I want to beat the odds and spend the final decade of my life being physically capable enough to be self-sufficient. I want it to be a freak accident or old age that gets me in the end, instead of some chronic disease. In order to enjoy this able-bodied lifestyle what should adults of all ages be physically capable of?
The Essential Five For All Humans
1. Walk a mile carrying a bag of groceries.
2. Climb a flight of stairs without needing to hold onto the handrail.
3. Break a fall then get back up again.
4. Pick up a baby (or a French bulldog in my case)
5. Move quickly out of the way of incoming danger (scooter, bus, skateboarder, cyclist, runner, car, etc.).
I want to add one more to this list, which you may or may not agree with. Considering the roots of our evolution, I think that maintaining the ability to hang from something for at least ten seconds is something that humans of all ages should shoot for. I think that this basic level of grip and shoulder strength is something that would contribute to longevity and life enhancement at 80. Of course, this first requires the ability to move the arms overhead—something that most over 40s can’t do without risking shoulder or lower back injury, hence my reluctance to include this in the original five. I digress.
The essential five seem simple, right? So why (according to the Center of Disease Control) are falls the leading cause of death for adults over the age of 65? Because we inherently take advantage of our amazing abilities—until we don’t have them anymore. I would challenge this statement from the CDC and suggest that the leading cause of these deaths is actually a lack of three-dimensional movement for at least a decade leading up to the age of 65. Also, too much reliance on pharmaceuticals, not enough real, nutrient-dense food and not enough home cooking. But that’s beside the topic of this blog.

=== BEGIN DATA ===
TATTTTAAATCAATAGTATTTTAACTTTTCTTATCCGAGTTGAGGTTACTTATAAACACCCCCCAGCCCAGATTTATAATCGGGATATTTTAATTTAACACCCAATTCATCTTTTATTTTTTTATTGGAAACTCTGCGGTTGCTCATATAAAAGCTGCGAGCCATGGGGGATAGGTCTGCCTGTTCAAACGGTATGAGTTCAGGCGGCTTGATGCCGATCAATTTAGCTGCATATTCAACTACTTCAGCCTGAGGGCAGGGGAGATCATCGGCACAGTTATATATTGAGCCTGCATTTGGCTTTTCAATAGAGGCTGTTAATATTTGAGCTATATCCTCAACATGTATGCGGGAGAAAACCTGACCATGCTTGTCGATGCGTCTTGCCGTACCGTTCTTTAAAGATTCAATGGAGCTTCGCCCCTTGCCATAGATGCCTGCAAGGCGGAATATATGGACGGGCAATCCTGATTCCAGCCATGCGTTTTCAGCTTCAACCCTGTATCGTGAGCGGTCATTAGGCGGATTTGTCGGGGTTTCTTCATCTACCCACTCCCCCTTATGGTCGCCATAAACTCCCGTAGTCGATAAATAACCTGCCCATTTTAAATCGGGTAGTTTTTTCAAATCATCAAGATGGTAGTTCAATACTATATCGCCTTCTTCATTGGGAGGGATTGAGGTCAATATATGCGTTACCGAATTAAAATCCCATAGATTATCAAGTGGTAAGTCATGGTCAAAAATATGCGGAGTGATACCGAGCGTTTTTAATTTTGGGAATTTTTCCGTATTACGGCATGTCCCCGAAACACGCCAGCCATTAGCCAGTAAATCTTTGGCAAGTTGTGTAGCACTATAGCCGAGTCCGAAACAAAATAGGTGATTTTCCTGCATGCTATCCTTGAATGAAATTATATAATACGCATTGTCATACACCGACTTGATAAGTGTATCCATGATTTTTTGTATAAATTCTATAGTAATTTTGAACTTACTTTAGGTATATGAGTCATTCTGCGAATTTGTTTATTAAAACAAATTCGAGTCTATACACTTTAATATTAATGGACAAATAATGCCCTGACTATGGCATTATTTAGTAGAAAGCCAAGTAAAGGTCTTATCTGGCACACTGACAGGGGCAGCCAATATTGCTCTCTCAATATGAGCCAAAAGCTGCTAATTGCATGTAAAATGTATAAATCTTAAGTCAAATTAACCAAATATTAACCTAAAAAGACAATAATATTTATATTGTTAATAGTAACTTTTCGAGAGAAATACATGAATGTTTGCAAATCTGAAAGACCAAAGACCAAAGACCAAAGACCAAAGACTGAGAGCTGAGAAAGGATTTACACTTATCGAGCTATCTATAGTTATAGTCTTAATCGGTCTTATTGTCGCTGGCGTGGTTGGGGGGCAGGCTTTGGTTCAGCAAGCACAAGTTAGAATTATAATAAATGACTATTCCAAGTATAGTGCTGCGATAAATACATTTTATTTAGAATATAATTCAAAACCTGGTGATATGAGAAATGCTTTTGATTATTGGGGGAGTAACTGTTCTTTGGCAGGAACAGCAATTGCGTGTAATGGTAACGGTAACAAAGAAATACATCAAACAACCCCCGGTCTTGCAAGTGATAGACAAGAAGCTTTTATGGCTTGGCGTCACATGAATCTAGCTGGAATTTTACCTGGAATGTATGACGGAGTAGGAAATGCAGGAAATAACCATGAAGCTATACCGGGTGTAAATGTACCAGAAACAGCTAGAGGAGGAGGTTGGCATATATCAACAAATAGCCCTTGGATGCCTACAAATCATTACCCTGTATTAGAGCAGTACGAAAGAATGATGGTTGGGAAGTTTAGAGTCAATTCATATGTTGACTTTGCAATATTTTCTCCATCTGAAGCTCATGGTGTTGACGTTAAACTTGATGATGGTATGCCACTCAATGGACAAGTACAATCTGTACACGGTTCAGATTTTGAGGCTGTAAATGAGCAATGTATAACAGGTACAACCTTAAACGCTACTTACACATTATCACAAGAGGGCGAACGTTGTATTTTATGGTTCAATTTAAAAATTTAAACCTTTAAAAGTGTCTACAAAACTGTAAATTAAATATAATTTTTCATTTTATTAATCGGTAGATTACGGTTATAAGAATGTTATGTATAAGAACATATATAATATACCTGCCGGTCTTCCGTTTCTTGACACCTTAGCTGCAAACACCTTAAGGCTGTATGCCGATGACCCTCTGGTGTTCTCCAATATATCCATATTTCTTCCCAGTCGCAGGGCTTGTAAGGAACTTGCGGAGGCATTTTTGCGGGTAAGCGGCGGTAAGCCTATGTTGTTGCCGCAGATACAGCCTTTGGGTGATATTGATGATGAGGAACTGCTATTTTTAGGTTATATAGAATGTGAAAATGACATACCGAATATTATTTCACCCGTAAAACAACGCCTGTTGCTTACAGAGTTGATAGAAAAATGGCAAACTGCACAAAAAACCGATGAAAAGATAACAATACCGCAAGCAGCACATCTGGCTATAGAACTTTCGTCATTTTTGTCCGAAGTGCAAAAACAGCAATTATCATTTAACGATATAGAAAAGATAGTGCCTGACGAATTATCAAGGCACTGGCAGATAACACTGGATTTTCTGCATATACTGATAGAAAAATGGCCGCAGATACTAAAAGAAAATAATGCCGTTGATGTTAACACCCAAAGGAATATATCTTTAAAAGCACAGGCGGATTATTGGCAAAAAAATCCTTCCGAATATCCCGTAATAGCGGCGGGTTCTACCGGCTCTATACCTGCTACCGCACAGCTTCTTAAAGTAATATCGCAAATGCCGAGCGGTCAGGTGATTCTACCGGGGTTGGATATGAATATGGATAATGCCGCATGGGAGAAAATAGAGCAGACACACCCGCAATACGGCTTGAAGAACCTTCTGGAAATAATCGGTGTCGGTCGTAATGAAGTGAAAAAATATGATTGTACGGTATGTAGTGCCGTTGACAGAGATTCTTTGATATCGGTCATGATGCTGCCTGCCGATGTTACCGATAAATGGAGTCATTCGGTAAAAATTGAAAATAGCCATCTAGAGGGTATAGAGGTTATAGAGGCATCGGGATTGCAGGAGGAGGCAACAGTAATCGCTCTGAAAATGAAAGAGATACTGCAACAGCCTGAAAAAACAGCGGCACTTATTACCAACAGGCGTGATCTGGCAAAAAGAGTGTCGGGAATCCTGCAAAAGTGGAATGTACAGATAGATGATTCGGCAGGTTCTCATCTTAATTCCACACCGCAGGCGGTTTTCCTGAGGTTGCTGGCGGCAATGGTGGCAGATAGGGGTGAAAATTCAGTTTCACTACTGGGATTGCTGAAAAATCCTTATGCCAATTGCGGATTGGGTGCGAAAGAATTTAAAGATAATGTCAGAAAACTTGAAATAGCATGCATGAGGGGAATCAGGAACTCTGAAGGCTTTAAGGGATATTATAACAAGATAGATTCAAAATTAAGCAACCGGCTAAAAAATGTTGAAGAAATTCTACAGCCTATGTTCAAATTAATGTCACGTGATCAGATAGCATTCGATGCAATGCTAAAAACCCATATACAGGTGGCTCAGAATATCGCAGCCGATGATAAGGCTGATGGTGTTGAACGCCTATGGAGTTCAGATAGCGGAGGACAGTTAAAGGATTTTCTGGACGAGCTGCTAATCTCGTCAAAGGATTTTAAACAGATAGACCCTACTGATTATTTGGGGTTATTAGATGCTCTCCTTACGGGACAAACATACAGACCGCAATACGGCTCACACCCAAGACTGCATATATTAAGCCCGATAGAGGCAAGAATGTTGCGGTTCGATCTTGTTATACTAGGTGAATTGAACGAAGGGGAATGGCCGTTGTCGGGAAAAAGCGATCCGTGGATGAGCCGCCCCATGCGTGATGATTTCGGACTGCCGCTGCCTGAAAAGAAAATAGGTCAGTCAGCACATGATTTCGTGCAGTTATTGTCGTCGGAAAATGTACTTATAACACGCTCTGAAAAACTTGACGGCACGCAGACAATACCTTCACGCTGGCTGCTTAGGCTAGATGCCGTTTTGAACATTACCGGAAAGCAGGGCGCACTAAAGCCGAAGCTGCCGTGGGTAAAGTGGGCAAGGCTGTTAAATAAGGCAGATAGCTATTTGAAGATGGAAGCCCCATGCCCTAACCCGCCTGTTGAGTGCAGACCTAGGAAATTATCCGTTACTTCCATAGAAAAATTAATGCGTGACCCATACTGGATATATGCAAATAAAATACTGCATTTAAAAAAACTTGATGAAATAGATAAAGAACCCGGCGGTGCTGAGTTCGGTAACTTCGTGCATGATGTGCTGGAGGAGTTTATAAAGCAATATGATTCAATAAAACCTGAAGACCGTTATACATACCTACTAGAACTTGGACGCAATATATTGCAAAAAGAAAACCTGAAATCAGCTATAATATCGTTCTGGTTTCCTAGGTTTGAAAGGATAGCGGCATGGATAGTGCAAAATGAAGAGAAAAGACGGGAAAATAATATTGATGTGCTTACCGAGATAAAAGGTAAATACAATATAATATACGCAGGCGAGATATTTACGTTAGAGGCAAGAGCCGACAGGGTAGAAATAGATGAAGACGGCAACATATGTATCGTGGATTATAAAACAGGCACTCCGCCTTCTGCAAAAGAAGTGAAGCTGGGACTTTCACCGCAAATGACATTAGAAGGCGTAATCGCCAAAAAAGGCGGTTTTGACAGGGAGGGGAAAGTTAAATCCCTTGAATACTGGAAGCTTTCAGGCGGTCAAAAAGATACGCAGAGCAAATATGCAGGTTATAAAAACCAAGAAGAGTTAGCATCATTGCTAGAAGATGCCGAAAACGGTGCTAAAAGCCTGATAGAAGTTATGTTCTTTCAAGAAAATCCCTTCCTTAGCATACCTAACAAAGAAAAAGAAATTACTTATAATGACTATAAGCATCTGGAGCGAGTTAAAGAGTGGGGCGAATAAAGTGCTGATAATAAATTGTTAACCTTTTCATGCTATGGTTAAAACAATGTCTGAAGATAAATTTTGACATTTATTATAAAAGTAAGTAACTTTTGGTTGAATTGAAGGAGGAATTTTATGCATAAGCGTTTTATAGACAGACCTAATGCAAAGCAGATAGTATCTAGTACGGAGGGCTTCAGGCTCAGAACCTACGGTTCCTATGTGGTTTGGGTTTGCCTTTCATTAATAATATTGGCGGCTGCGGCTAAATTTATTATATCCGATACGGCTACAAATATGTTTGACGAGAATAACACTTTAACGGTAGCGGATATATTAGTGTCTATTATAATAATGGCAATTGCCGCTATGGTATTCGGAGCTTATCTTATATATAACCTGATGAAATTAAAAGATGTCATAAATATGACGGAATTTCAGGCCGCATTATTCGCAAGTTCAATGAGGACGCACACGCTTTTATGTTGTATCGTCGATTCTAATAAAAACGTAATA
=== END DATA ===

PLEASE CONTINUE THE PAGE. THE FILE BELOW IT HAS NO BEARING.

Let’s reverse engineer the essential five abilities a little. In order to enhance life and avoid disability, what should humans between the ages of 50 to 65 be doing that will put them in good standing to perform the essential five at 80? I think the following, one through five are the most important.
Ten Essentials for People Aged 50 And Over
1. Learn how to fall over and tumble.
2. Brisk walk for at least 30-minutes, non-stop, almost every day.
3. Visit the floor at least once per day (lay on it to do some joint mobility. Sit on it to eat or watch TV—set your home up to be more floor-friendly).
4. Move every joint to its end range of motion, most days. You’re only as old as your joints and they love movement.
5. Pick up reasonably heavy things at least once a week in multiple lifting patterns. First, learn how to pick things up safely, in multiple planes of movement and multi-directional lunge patterns—some trainers actually know how to teach this properly (meow).
6. Balance on one leg to tie your shoelaces, wash the dishes and brush your teeth.
7. Get out of breath at least twice per week doing some kind of unloaded locomotive activity (swimming, brisk walking uphill or up a long flight of stairs, hiking, cycling, rowing, jump roping, jogging, etc.).
8. Move quickly at least once per week: leap, dash, sprint, bound, jump. Be able to broad jump the length your body. Fast twitch muscle fibers are quick to diminish as we age, and they are what maintain agility, a youthful mindset and spring in your step. Include a little after a good mobility session, when you’re warmed up.
9. Take every opportunity to go barefoot. When your feet stop feeling and working, you’re infinitely more likely to sustain some debilitating injury. Can you raise your big toes while the others remain grounded, then reverse the action? Let them be free!